Debt collection by small businesses


Preliminary note by Lawrence Rodkin, Partner, Simons Rodkin Litigation Solicitors, Bloomsbury London W1 and Finchley London N12

These notes set out some issues concerning debt collection by small businesses.

1. Matters to consider before providing credit

  • Know your customer/client.
  • Ask for a copy of last accounts if material credit requested. Alternatively, undertake search at Companies House if the customer/client is a Company. In particular, ascertain if any accounts have ever been filed, or if the last filed account shows a negative balance sheet or only limited assets.
  • Consider asking for personal guarantees in suitable cases (we have draft guarantees which can be used relatively easily). Much bad debt can be prevented through the use of basic credit control procedures.

2. The first step for debt collection

  • Pre-Action Protocol Letter – this is part of a mandatory pre-action procedure, as set out in the Civil Procedure Rules. The letter must contain prescribed information and may take several hours to prepare in complicated cases.
  • The letter will require a letter of response to be filed within a prescribed period.
  • The letter should flash out any prospective defences. If no response is received, then it can only be presumed that there is no defence.

3. Insolvency process for undisputed debts for over £5,000

  • First stage – process service of Statutory Demand. This needs to be personally served at the registered office of the Company, or on the relevant Director(s) of the Company. Statutory Demand requires debt to be paid or secured within 21 days. Otherwise, the Respondent will face a winding-up petition unless the whole amount is paid off by the next hearing.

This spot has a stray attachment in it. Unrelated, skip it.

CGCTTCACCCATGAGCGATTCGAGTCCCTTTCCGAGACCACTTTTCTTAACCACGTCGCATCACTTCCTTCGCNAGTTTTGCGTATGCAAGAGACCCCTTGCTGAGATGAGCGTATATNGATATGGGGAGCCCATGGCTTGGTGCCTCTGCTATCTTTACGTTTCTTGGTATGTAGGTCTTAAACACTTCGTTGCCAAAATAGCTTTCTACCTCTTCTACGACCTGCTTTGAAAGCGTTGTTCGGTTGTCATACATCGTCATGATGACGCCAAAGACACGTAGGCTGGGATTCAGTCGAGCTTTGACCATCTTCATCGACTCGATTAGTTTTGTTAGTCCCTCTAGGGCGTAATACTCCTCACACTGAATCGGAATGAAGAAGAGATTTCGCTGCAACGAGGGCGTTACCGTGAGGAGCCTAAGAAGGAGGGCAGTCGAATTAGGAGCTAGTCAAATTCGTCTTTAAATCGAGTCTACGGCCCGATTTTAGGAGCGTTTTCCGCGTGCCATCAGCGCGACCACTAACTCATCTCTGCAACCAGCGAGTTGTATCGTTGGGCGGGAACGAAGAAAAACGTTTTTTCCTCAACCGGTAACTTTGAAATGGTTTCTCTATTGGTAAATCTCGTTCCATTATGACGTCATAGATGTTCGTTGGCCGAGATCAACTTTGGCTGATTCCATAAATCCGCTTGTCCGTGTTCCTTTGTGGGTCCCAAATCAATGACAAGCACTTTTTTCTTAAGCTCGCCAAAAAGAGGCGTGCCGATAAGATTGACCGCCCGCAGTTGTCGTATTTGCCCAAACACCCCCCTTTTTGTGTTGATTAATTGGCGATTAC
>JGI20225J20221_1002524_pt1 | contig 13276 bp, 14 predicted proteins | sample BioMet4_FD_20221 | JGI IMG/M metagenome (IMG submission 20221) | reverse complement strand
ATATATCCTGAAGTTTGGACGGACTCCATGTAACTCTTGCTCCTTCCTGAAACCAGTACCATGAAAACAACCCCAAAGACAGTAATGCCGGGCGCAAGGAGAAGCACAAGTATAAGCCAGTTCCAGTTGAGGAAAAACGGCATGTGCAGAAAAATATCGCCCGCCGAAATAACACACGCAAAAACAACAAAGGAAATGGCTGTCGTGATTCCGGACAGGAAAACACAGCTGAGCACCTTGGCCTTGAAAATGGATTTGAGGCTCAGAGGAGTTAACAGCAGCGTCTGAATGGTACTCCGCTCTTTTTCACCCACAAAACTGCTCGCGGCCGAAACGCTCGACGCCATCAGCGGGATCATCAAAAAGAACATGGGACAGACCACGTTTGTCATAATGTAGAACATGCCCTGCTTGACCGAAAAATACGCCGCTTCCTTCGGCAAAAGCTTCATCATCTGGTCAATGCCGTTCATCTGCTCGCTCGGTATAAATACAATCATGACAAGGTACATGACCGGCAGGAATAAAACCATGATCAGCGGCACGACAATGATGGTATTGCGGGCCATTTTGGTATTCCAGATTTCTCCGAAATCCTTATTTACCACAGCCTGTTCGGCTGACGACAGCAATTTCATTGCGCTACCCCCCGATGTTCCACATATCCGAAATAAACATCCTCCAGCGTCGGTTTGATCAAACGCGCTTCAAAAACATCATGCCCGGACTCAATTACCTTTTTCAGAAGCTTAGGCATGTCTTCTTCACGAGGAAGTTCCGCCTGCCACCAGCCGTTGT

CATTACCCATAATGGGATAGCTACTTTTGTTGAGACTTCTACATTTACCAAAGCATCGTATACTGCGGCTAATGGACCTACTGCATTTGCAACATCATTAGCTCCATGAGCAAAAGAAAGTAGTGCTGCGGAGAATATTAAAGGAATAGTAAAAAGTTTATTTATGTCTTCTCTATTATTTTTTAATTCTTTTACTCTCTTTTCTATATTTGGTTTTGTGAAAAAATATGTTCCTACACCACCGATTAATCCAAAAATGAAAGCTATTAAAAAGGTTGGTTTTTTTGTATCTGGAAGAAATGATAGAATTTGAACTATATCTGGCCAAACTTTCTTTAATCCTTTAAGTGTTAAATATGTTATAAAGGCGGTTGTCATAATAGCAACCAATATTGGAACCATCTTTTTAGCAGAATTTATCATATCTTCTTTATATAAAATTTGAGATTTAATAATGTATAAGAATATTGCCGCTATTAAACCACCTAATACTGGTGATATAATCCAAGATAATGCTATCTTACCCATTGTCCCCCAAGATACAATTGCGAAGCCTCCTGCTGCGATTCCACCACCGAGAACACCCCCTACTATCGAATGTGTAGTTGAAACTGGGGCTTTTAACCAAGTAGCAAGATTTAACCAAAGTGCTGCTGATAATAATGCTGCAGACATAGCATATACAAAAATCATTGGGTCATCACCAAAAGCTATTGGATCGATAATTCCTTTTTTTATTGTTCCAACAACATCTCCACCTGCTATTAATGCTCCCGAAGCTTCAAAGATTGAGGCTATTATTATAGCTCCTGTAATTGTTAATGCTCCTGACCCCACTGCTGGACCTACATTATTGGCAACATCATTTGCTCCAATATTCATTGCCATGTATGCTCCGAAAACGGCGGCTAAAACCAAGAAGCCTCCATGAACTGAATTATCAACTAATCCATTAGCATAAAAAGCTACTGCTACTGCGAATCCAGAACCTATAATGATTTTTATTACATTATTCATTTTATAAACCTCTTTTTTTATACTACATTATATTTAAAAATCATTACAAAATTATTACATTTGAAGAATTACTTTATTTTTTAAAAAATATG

4. Winding up petition

  • If this application is successful, you will probably not be paid. You will line up with other unsecured creditors. Most businesses will come to payment arrangements to avoid going out of business.

5. County Court debt collection proceedings

  • For disputed debts or where insolvency process is not wished to be used.
  • Availability of Summary Judgement application where no arguable defence.
  • The ability of Court on Summary Judgement hearing to order the Defendant to pay money into Court as a condition of granting permission to the Defendant to defend the proceedings.
  • No cost jurisdiction for small claims track where debt claim is £10,000 or less. Only very limited costs can be recovered.
  • Costs restrictions for claims in the fast track or between £10,000 – £25,000.

6. Enforcement procedures of the Court judgement

  • County Court judgements may be registered at the High Court for enforcement purposes.
  • High Court enforcement officers – very efficient in enforcing judgements against goods, including the motor car of a judgement debtor.

7. Oral examination

8. Charging order over property or shares

9. Attachment of bank accounts or other monies owed to the judgement debtor

These are bullet point’s notes only. Please do not hesitate to contact my firm for further detailed advice.